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What is the Behavioral Approach to Leadership?
The behavioral approach, as the name states, focuses on how leaders behave in the execution of their responsibilities. This field of leadership study also focused on how leaders make decisions.
Leader behavior is generally grouped into two broad categories:
- Task-Oriented Behaviors (often referred to as “initiating structure”) – Task-oriented leaders are more controlling and provide detailed structure, rules, directives, and instruction to subordinates to define their roles and control their tasks in furtherance of organizational goals.
- People-Oriented Behaviors (often referred to as “consideration”) – People-oriented leaders focus on the well-being of the individual subordinate – their feels and sense of respect. This focus is evident in the leader’s decision making and actions.
Each of these orientations is effective or beneficial to the organization in specific contexts and organizational purposes. For example, task orientation is generally more effective in small or startup companies, while a people-orientation is generally more effective in larger organizations.
Leader Decision Making
Behavioral research also focuses on the leader decision-making process and how the decision-making style relates to leadership effectiveness and employee response.
A key concept in this regard is subordinate empowerment. Empowerment concerns the extent to which a leader delegates or relegates power or decision-making authority to a subordinate. Empowerment allows employees to take part in decision making at all levels of the organization. Empowering employees extensively is known as “Participative Management”.
Empowerment is thought to affect several behavioral aspects of subordinates, including aligning personal goals with company goals, ownership of performance and results, and attachment of performance to rewards. The organizational effects are tending toward creativity, responsiveness, and increased productivity.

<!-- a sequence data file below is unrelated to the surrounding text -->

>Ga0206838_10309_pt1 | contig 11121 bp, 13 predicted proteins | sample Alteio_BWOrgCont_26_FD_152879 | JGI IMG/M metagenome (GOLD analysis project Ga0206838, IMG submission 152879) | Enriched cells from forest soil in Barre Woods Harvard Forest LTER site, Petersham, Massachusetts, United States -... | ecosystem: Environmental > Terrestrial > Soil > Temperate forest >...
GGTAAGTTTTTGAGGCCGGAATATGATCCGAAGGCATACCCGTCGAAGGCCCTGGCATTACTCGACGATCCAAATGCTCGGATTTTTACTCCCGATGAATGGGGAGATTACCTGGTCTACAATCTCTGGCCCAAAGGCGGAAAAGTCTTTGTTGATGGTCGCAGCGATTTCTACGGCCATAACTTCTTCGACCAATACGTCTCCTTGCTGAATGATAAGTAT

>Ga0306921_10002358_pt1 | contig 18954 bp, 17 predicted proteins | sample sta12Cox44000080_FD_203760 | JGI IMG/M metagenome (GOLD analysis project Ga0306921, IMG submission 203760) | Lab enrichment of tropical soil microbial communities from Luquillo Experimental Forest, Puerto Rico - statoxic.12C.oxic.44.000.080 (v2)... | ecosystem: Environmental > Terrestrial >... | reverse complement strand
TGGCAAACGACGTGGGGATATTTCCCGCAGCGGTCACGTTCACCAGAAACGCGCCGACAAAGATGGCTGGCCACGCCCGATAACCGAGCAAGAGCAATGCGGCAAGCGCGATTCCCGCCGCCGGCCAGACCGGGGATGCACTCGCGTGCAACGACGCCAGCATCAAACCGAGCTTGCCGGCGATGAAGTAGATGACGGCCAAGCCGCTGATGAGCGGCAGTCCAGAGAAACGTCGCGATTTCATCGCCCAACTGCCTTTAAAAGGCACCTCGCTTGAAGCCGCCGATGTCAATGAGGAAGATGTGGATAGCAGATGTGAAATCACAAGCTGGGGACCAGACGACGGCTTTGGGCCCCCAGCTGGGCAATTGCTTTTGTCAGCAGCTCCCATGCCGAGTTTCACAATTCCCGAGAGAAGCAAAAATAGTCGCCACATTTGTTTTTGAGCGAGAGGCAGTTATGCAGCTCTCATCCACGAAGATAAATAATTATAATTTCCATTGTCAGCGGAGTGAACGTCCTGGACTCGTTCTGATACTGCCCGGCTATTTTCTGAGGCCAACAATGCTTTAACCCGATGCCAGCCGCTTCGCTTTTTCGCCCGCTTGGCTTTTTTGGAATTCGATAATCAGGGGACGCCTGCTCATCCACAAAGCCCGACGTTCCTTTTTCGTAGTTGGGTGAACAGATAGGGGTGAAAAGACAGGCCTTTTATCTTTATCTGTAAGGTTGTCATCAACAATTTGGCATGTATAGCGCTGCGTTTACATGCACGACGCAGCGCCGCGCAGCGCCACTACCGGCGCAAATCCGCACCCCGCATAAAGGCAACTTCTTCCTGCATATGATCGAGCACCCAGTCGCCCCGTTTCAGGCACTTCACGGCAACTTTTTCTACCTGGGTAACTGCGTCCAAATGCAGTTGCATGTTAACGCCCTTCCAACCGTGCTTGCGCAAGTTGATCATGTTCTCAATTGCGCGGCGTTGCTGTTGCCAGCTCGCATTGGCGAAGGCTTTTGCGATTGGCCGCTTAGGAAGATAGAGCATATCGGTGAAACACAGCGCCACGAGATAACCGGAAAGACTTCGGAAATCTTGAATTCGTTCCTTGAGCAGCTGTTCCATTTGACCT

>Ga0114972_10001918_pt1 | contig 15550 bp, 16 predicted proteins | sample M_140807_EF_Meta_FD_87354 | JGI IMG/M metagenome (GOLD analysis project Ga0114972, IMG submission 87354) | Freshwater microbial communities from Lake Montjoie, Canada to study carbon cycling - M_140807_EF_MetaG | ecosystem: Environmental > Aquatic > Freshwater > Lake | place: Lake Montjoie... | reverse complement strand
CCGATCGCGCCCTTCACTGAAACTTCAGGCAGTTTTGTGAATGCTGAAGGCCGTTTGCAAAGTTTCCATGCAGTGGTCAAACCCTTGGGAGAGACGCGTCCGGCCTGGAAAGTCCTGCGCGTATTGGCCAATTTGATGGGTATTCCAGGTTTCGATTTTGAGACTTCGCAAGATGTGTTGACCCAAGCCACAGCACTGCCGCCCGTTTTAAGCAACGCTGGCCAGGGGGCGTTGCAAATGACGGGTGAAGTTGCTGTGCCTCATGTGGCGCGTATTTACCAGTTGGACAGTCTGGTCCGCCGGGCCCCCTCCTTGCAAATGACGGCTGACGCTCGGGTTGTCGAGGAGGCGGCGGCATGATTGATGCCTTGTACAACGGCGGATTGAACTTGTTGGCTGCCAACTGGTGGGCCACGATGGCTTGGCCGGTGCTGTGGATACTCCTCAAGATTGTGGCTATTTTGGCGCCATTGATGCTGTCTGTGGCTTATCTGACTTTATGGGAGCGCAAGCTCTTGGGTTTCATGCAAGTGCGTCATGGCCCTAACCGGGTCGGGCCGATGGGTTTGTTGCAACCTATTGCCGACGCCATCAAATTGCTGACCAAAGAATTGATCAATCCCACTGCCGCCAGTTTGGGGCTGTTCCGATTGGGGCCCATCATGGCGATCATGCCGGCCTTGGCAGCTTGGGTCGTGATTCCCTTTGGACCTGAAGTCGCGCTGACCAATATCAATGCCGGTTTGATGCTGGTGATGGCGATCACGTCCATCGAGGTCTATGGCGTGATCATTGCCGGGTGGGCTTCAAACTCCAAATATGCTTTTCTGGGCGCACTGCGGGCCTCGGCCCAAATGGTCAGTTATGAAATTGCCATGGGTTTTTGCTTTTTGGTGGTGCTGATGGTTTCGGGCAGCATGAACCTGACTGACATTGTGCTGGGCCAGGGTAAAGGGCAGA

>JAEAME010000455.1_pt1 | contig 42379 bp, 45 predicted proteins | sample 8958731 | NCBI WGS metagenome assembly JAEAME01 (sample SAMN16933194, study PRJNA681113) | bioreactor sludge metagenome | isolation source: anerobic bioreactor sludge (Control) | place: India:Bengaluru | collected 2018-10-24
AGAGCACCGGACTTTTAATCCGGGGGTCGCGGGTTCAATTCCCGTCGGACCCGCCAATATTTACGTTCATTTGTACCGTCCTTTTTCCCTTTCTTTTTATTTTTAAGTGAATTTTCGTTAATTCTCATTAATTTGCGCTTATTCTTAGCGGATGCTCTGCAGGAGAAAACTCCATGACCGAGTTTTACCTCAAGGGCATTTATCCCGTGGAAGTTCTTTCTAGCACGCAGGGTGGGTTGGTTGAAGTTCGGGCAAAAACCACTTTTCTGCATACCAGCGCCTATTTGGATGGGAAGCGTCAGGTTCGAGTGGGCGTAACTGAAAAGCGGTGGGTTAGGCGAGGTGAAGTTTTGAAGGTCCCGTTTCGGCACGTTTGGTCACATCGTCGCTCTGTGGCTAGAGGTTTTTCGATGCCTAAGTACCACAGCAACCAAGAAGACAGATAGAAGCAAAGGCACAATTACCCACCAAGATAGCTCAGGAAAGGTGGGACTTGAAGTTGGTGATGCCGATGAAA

Negative attributes of empowerment include a lack of coordination among organizational units, the tension between levels of authority, and the potential for misuse of the authority granted.
The primary leadership styles are primarily characterized by the level of empowerment of subordinates.
Researchers generally group decision-making styles as follows:
- Authoritarian (Autocratic, Directive, Monotheistic) – Leaders make a decision without involving employees. The leader provides express directives to subordinates. Subordinates lack any voice in decision making and are largely unable to question the decisions of the leader. This style is commonly effective in very difficult situations or when the leader has unique knowledge or ability to resolve a problem or address a situation. This style, however, makes subordinates feel insecure, intimidated, demoralized, and not valued. Further, it tends to stifle creativity and may hurt individual performance.
- Participative (Democratic) – Leaders allow employees to participate in the decision-making process. Subordinates also contribute towards the development of goals and objectives and share in the responsibility for the results. While decision-making authority remains with the leader, subordinates become involved and vested in the process. This style is most effective when decisions are complex and require unique perspectives, or it requires extensive subordinate buy-in. The downside is that it takes time and can delay decisions. Types of participating leadership include:
- Collective Decision Making – Groups collaborate to make decisions and accept responsibility for the results.
- Democratic or Participative Decision Making – The leader surveys group opinions before making the decision and communicating her decision to subordinates. The decision process is highly informed, slower, and people-oriented.
- Autocratic Participative Decision Making: The leader collects information from subordinates and makes a decision. The decision is generally informed, but it is quicker and more task or result-oriented.
- Consensus Decision Making: The leader relinquishes decision-making authority to subordinates – either through consensus or some level of majority vote.
- Laissez-faire (Hands Off) – Leaders leave employees to make decisions with little or no involvement or guidance. This generally comes after defining the goals, policies, rules, and limitations. Subordinates carry out the decision-making process on their own. The leader continues to communicate information to the team and retains ultimate responsibility for the decision. This style really works when subordinates are highly motivated and adequately skilled to deal with the situation.
The effectiveness of each of these leader decision-making styles depends on the circumstances. The behavioral approach was criticized for failing to explore the environment in which the behaviors occur.